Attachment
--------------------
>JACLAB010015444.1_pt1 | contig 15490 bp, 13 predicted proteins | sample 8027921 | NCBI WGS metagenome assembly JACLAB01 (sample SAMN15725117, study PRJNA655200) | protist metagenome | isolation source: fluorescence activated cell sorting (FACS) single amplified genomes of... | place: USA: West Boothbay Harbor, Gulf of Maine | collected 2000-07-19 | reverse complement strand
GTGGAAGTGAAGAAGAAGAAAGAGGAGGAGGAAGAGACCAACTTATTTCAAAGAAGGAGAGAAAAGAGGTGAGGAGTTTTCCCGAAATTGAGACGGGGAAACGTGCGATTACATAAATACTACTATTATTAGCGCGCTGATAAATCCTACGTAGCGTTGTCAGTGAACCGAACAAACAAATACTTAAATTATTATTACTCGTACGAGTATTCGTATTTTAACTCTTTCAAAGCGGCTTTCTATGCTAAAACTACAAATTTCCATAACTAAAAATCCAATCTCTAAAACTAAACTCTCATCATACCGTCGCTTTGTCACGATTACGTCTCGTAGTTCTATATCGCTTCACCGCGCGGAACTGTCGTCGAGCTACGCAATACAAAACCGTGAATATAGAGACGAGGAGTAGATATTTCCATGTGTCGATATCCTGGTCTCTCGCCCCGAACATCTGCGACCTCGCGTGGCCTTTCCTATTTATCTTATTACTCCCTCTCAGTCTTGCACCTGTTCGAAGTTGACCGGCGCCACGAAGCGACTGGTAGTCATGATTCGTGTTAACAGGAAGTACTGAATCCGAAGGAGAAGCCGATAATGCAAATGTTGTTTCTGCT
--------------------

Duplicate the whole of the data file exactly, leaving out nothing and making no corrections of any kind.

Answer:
>JACLAB010015444.1_pt1 | contig 15490 bp, 13 predicted proteins | sample 8027921 | NCBI WGS metagenome assembly JACLAB01 (sample SAMN15725117, study PRJNA655200) | protist metagenome | isolation source: fluorescence activated cell sorting (FACS) single amplified genomes of... | place: USA: West Boothbay Harbor, Gulf of Maine | collected 2000-07-19 | reverse complement strand
GTGGAAGTGAAGAAGAAGAAAGAGGAGGAGGAAGAGACCAACTTATTTCAAAGAAGGAGAGAAAAGAGGTGAGGAGTTTTCCCGAAATTGAGACGGGGAAACGTGCGATTACATAAATACTACTATTATTAGCGCGCTGATAAATCCTACGTAGCGTTGTCAGTGAACCGAACAAACAAATACTTAAATTATTATTACTCGTACGAGTATTCGTATTTTAACTCTTTCAAAGCGGCTTTCTATGCTAAAACTACAAATTTCCATAACTAAAAATCCAATCTCTAAAACTAAACTCTCATCATACCGTCGCTTTGTCACGATTACGTCTCGTAGTTCTATATCGCTTCACCGCGCGGAACTGTCGTCGAGCTACGCAATACAAAACCGTGAATATAGAGACGAGGAGTAGATATTTCCATGTGTCGATATCCTGGTCTCTCGCCCCGAACATCTGCGACCTCGCGTGGCCTTTCCTATTTATCTTATTACTCCCTCTCAGTCTTGCACCTGTTCGAAGTTGACCGGCGCCACGAAGCGACTGGTAGTCATGATTCGTGTTAACAGGAAGTACTGAATCCGAAGGAGAAGCCGATAATGCAAATGTTGTTTCTGCT